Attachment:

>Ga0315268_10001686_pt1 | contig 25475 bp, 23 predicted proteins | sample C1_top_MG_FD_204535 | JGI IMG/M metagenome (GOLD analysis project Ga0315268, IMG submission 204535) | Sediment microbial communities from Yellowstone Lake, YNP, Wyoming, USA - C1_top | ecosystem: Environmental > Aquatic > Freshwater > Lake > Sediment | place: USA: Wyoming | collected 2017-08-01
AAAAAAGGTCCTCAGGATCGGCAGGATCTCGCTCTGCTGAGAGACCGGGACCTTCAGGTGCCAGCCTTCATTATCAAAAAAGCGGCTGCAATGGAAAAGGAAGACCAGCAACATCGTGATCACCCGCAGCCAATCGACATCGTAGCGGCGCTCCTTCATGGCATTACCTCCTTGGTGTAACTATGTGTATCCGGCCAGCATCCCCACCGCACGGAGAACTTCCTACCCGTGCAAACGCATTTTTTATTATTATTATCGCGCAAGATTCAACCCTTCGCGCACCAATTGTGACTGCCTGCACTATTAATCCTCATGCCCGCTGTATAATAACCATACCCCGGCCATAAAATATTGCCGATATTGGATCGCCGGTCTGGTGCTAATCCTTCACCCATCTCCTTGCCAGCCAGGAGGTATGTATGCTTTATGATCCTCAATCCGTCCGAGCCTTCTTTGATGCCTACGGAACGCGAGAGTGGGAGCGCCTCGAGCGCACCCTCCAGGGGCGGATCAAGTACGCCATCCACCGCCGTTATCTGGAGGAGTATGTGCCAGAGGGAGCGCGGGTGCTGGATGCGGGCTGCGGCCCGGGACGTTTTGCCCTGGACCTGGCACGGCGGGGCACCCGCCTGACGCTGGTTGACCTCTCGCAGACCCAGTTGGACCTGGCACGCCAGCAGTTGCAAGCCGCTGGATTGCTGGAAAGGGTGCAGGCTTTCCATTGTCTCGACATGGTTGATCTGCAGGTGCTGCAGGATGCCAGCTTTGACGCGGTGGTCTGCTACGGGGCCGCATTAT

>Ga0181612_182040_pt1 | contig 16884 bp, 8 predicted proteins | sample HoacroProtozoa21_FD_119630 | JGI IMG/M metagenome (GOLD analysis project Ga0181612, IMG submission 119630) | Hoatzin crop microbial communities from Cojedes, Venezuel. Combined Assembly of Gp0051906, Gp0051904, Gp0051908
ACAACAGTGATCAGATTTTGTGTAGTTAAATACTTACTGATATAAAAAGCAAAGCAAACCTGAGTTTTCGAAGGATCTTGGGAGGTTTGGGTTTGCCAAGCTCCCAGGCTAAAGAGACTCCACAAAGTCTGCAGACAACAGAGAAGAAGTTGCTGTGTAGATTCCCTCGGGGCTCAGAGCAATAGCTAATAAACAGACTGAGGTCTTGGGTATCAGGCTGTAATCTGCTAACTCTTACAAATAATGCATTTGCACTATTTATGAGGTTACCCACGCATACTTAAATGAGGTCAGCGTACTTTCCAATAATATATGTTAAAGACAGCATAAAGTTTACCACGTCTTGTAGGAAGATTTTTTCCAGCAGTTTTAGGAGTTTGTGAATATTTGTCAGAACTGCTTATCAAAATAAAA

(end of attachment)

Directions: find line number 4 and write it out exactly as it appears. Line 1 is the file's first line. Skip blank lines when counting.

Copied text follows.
ACAACAGTGATCAGATTTTGTGTAGTTAAATACTTACTGATATAAAAAGCAAAGCAAACCTGAGTTTTCGAAGGATCTTGGGAGGTTTGGGTTTGCCAAGCTCCCAGGCTAAAGAGACTCCACAAAGTCTGCAGACAACAGAGAAGAAGTTGCTGTGTAGATTCCCTCGGGGCTCAGAGCAATAGCTAATAAACAGACTGAGGTCTTGGGTATCAGGCTGTAATCTGCTAACTCTTACAAATAATGCATTTGCACTATTTATGAGGTTACCCACGCATACTTAAATGAGGTCAGCGTACTTTCCAATAATATATGTTAAAGACAGCATAAAGTTTACCACGTCTTGTAGGAAGATTTTTTCCAGCAGTTTTAGGAGTTTGTGAATATTTGTCAGAACTGCTTATCAAAATAAAA